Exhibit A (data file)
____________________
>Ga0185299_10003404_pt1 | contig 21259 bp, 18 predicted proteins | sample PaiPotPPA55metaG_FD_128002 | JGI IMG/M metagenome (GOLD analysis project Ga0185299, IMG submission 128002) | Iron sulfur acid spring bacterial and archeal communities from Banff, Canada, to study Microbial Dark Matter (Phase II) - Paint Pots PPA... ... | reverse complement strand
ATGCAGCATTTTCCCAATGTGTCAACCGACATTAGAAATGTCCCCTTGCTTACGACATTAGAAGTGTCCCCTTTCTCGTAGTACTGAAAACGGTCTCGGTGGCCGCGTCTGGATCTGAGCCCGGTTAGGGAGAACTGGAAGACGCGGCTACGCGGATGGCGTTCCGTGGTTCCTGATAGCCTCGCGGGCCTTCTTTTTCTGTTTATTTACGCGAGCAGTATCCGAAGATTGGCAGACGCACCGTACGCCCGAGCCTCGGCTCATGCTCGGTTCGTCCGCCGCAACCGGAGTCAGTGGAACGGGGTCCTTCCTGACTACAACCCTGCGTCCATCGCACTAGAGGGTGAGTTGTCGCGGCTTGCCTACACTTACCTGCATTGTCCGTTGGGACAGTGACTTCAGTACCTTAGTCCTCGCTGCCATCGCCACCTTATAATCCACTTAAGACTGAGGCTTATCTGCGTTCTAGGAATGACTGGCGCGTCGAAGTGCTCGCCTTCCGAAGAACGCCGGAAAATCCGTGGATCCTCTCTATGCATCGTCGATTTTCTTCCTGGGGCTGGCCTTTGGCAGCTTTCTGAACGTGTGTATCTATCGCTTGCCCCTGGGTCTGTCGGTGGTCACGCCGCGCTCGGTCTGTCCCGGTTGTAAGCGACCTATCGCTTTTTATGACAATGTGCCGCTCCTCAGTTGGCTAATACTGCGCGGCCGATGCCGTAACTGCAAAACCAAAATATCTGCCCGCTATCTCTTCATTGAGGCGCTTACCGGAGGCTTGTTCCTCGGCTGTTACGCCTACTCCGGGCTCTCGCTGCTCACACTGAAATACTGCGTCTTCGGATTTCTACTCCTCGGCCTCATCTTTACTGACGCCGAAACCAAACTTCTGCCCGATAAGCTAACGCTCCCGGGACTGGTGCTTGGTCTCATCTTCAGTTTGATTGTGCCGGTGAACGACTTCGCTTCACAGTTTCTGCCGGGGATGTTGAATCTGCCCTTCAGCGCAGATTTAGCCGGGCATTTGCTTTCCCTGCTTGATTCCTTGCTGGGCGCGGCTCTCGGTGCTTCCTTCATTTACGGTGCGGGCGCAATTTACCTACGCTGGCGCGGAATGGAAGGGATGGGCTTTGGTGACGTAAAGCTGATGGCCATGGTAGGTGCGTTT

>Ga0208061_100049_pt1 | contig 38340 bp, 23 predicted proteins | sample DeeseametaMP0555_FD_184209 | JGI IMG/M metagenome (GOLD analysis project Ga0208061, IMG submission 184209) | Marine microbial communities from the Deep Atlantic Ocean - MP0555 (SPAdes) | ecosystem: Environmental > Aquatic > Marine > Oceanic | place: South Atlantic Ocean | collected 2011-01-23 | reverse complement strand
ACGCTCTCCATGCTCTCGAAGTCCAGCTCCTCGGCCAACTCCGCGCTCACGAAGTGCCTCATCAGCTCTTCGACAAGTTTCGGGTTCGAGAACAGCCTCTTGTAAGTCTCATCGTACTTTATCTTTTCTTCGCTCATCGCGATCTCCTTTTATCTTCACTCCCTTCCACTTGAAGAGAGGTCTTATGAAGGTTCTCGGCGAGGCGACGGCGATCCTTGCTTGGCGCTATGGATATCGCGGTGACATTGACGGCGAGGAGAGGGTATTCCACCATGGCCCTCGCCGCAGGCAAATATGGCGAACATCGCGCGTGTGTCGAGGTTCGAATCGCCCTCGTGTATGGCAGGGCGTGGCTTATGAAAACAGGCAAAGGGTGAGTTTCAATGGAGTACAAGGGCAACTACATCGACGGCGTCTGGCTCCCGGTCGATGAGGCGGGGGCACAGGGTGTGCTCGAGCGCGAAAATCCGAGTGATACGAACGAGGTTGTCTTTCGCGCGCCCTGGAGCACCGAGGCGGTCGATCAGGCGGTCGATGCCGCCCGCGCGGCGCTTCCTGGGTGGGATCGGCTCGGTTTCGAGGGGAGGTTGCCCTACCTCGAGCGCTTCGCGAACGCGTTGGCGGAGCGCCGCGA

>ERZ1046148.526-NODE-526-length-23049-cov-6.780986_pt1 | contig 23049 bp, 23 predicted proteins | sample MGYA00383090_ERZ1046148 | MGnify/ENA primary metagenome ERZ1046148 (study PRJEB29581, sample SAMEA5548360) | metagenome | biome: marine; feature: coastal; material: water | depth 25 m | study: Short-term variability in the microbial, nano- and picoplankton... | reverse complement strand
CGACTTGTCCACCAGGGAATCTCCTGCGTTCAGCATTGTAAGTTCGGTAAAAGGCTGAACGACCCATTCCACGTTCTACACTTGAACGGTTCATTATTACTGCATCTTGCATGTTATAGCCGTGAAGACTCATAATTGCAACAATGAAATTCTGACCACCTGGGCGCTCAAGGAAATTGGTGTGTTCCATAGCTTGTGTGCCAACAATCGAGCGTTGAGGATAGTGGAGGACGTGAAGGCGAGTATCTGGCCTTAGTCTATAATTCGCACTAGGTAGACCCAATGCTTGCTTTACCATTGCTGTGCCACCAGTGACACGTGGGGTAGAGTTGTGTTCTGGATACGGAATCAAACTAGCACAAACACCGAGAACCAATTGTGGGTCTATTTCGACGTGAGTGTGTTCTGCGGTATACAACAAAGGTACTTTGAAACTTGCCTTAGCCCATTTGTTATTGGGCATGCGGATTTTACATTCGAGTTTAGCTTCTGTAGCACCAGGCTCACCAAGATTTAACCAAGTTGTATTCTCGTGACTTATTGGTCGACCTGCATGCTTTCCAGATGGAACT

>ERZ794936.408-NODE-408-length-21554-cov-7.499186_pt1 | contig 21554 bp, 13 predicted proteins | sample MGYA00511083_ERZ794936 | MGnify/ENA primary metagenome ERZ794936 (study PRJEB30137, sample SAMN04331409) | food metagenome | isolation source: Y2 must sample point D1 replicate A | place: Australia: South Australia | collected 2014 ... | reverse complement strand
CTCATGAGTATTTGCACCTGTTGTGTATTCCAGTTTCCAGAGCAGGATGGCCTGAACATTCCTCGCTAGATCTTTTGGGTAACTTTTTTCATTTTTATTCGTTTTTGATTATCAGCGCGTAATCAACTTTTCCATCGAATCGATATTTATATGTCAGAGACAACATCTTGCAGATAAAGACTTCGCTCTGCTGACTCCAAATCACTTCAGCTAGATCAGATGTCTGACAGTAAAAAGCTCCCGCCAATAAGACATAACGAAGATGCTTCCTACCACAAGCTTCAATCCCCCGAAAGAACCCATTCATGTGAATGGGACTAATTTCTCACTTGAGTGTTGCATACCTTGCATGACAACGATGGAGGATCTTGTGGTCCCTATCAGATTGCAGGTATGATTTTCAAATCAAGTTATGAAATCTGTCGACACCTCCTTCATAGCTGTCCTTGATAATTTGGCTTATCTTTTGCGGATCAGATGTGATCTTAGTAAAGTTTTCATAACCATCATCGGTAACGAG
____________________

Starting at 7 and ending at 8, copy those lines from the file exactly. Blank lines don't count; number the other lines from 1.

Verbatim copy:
>ERZ794936.408-NODE-408-length-21554-cov-7.499186_pt1 | contig 21554 bp, 13 predicted proteins | sample MGYA00511083_ERZ794936 | MGnify/ENA primary metagenome ERZ794936 (study PRJEB30137, sample SAMN04331409) | food metagenome | isolation source: Y2 must sample point D1 replicate A | place: Australia: South Australia | collected 2014 ... | reverse complement strand
CTCATGAGTATTTGCACCTGTTGTGTATTCCAGTTTCCAGAGCAGGATGGCCTGAACATTCCTCGCTAGATCTTTTGGGTAACTTTTTTCATTTTTATTCGTTTTTGATTATCAGCGCGTAATCAACTTTTCCATCGAATCGATATTTATATGTCAGAGACAACATCTTGCAGATAAAGACTTCGCTCTGCTGACTCCAAATCACTTCAGCTAGATCAGATGTCTGACAGTAAAAAGCTCCCGCCAATAAGACATAACGAAGATGCTTCCTACCACAAGCTTCAATCCCCCGAAAGAACCCATTCATGTGAATGGGACTAATTTCTCACTTGAGTGTTGCATACCTTGCATGACAACGATGGAGGATCTTGTGGTCCCTATCAGATTGCAGGTATGATTTTCAAATCAAGTTATGAAATCTGTCGACACCTCCTTCATAGCTGTCCTTGATAATTTGGCTTATCTTTTGCGGATCAGATGTGATCTTAGTAAAGTTTTCATAACCATCATCGGTAACGAG